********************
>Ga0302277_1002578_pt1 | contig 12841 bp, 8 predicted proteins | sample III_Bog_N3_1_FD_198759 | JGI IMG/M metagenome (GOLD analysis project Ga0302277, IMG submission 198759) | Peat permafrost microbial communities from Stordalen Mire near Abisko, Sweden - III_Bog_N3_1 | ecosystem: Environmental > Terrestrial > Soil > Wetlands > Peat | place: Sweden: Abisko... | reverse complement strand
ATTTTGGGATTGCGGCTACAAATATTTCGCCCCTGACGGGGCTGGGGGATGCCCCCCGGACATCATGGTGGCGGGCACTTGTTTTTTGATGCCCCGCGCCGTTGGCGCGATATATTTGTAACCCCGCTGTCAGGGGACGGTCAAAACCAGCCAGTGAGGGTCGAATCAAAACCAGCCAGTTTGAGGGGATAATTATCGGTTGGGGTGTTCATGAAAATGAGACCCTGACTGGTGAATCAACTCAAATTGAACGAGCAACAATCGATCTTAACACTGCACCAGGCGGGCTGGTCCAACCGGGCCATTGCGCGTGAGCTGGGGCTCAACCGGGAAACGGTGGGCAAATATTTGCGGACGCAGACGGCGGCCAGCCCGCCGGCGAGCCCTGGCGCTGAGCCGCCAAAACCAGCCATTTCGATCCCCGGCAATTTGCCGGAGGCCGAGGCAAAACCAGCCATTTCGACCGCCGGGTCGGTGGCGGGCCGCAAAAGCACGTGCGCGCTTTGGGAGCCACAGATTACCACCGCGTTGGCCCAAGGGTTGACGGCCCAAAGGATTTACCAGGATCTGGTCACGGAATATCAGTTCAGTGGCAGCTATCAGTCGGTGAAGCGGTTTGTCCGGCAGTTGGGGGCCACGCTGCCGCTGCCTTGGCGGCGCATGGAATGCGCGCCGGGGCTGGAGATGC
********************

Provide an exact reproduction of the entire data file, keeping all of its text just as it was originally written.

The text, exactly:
>Ga0302277_1002578_pt1 | contig 12841 bp, 8 predicted proteins | sample III_Bog_N3_1_FD_198759 | JGI IMG/M metagenome (GOLD analysis project Ga0302277, IMG submission 198759) | Peat permafrost microbial communities from Stordalen Mire near Abisko, Sweden - III_Bog_N3_1 | ecosystem: Environmental > Terrestrial > Soil > Wetlands > Peat | place: Sweden: Abisko... | reverse complement strand
ATTTTGGGATTGCGGCTACAAATATTTCGCCCCTGACGGGGCTGGGGGATGCCCCCCGGACATCATGGTGGCGGGCACTTGTTTTTTGATGCCCCGCGCCGTTGGCGCGATATATTTGTAACCCCGCTGTCAGGGGACGGTCAAAACCAGCCAGTGAGGGTCGAATCAAAACCAGCCAGTTTGAGGGGATAATTATCGGTTGGGGTGTTCATGAAAATGAGACCCTGACTGGTGAATCAACTCAAATTGAACGAGCAACAATCGATCTTAACACTGCACCAGGCGGGCTGGTCCAACCGGGCCATTGCGCGTGAGCTGGGGCTCAACCGGGAAACGGTGGGCAAATATTTGCGGACGCAGACGGCGGCCAGCCCGCCGGCGAGCCCTGGCGCTGAGCCGCCAAAACCAGCCATTTCGATCCCCGGCAATTTGCCGGAGGCCGAGGCAAAACCAGCCATTTCGACCGCCGGGTCGGTGGCGGGCCGCAAAAGCACGTGCGCGCTTTGGGAGCCACAGATTACCACCGCGTTGGCCCAAGGGTTGACGGCCCAAAGGATTTACCAGGATCTGGTCACGGAATATCAGTTCAGTGGCAGCTATCAGTCGGTGAAGCGGTTTGTCCGGCAGTTGGGGGCCACGCTGCCGCTGCCTTGGCGGCGCATGGAATGCGCGCCGGGGCTGGAGATGC